- Experience gained through related hobbies
- Relevant school projects, internships and extracurricular activities
- Teaching (for example, graduates helping undergraduates)
For each entry, include:
- Course and grade achieved
- Institution/awarding body and location
- Year completed
Start with the most relevant first (such as those requested in the job advert) or if none are especially relevant, the most recent first.
If applicable, you may also wish to include any training you have completed in your current or previous positions under a new heading of ‘training’. This might include, for example, short courses in popular software like MS Word and Excel.
Professional memberships / accreditation / honours / awards
This is fairly self explanatory – the place to put any relevant professional memberships or awards, such as ‘Microsoft Certified Engineer’ or ‘Certified Scrum Master’.
Under skills, detail any particular skills that are relevant to the job followed by any skills that may be of interest to your employer. After each skill, state your skill level. Here are some examples
- Use of common software – such as Microsoft Word, Excel, Powerpoint, Access and so on.
- Use of specialist software - such as familiarity with Photoshop, Dreamweaver, Illustrator and so on.
- Technical skills – such as the ability to code in a particular language like PHP.
- Typing skills – with speed, including oral typing if you’ve done this before.
- Admin / secretarial skills – such as shorthand, book keeping etc.
Ensure anything on this list is specific and highly relevant to the job. Avoid fluffy statements. A good way of listing soft skills is to state how you acquired them with reference to specific projects or experience. For example, “My work as a volunteer for Oxfam, organising convoys to remote parts of the World, has developed my skills in establishing cooperation between diverse groups”. Focus particularly on any skills mentioned in the job advert. Here are some soft skills you may be able to find evidence for:
- Communication (verbal, non-verbal, written, and interpersonal)
- Presentation (demeanour, appearance, the way you engage with others)
- Facilitation (coordination, resolution)
- Creativity and innovation
- Selling (goods, services, ideas, talents, organisational change)
- Management and leadership – make sure you know the difference. Very briefly, management is often about setting direction and strategy whereas leadership is about communicating, inspiring and driving people forward.
- Handling difficult people and situations
- Networking (online and offline)
- Organising and multitasking
- Mentoring/coaching – again make sure you appreciate the difference.
Include any languages you speak and to what level of fluency. If you have any specific qualifications or experience in relation to these, it may be worth mentioning here.
Interests and hobbies
This should be a brief summary of your favourite out-of-work activities. This section helps your employer guage how well you’ll fit in to an existing team but be very cautious about what you write here – leave off ‘going to the pub’ ‘socialising’ ‘seeing friends’ and anything else that makes you sound like a party animal, but equally, leave off your model train, stamp and coin collection for now. Mention any sports or fitness acivities you take part in as this will help your employer see that you take an interest in your wellbeing – healthy employees are better than unhealthy ones!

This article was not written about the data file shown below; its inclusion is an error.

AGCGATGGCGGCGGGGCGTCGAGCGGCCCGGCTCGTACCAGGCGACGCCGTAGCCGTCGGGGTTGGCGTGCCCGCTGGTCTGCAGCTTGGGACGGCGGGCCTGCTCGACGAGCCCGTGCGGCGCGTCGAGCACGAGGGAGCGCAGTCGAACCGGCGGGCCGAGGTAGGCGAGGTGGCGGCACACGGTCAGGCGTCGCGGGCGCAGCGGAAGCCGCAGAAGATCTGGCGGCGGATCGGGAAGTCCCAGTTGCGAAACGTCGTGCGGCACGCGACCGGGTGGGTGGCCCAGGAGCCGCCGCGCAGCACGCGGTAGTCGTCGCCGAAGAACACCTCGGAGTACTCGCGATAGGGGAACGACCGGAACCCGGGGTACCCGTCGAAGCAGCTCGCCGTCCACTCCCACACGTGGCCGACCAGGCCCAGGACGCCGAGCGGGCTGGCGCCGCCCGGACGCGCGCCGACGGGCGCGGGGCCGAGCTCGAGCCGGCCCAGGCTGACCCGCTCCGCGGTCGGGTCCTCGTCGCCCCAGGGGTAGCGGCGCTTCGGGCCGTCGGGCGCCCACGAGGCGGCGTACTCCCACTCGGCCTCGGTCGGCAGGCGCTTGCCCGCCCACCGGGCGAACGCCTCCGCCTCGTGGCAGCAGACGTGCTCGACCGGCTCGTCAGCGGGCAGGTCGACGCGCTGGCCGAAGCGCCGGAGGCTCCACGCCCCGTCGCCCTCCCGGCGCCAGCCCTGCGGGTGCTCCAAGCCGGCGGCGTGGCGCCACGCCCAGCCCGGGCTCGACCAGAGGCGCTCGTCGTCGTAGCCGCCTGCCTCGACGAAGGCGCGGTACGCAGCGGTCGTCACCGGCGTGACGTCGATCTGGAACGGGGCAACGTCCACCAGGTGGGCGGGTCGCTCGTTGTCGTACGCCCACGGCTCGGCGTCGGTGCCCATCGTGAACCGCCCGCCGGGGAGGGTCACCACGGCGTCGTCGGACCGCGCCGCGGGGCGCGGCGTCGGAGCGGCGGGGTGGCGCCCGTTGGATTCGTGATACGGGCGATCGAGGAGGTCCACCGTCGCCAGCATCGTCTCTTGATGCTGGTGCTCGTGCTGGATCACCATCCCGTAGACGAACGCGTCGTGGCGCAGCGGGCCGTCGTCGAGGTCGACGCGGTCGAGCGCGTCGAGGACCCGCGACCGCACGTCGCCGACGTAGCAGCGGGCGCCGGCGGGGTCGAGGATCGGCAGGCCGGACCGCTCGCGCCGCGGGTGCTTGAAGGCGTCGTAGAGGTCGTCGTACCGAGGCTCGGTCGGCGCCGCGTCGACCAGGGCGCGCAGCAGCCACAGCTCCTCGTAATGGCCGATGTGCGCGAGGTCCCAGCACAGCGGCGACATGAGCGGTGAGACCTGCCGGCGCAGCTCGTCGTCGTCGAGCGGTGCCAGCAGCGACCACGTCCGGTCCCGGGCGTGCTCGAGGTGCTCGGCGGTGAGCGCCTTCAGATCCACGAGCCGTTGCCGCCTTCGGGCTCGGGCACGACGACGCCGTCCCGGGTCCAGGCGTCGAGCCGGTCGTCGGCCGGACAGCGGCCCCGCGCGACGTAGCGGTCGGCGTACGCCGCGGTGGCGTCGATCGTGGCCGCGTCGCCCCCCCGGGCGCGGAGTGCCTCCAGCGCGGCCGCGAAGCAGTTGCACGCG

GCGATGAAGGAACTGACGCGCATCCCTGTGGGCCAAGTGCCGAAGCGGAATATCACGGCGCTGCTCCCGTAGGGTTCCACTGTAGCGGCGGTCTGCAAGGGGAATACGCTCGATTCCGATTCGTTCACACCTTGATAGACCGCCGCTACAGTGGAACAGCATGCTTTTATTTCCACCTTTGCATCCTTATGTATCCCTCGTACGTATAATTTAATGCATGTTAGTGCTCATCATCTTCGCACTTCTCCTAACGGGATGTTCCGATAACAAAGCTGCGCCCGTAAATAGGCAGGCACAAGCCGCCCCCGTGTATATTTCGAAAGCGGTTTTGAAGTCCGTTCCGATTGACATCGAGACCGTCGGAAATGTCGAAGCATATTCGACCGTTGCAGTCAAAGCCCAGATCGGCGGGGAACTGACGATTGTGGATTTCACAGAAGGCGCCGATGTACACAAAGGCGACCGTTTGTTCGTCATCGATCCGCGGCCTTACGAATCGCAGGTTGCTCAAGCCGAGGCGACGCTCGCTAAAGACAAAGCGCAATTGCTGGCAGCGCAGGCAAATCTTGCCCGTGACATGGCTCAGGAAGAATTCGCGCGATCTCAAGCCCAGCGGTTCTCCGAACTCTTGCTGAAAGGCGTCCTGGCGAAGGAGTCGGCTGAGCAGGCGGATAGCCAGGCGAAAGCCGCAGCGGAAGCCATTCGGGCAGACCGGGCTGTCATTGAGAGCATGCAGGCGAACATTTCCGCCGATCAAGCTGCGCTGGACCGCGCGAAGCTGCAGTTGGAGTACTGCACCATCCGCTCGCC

References and availability
Offer two references, giving their name, job title and contact info.
It’s usual to list your current employer as one of your references but it’s perfectly acceptable to write ‘references available on request’ if you haven’t yet discussed your plans to move on with your current employer. The other reference should be someone professional such as a former tutor or business contact who has worked with you on a project.
What doesn’t go in my CV?
There are things you should NEVER include in your CV. Here are some of them:
- CLICHES: Throwaway comments such as “able to communicate at all levels”, “can work to tight deadlines” “able to work alone or part of a team” are just irritating fluff if they’re not supported by examples and evidence. Of course you can speak to people and meet your deadlines – you might as well just write “employable”!
- WRITING IN THE THIRD PERSON: Unless you’re Richard Branson or the like, you’re probably going to be writing your own CV. Don’t be tempted to write it as if someone else did. It’s annoying and ever so slightly pretentious.
- PHOTOS: Unless appearance is in some way relevant to the job, don’t include a picture. How you look has nothing to do with how well you can do the job and you give people an opportunity to exercise their prejudices, rightly or wrongly.
Run a spell check on your finished CV and get a couple of people to look over it for you. It’s easy to miss little errors when you’ve been working on something for a long time but they suggest to your prospective employer a lack of attention to detail.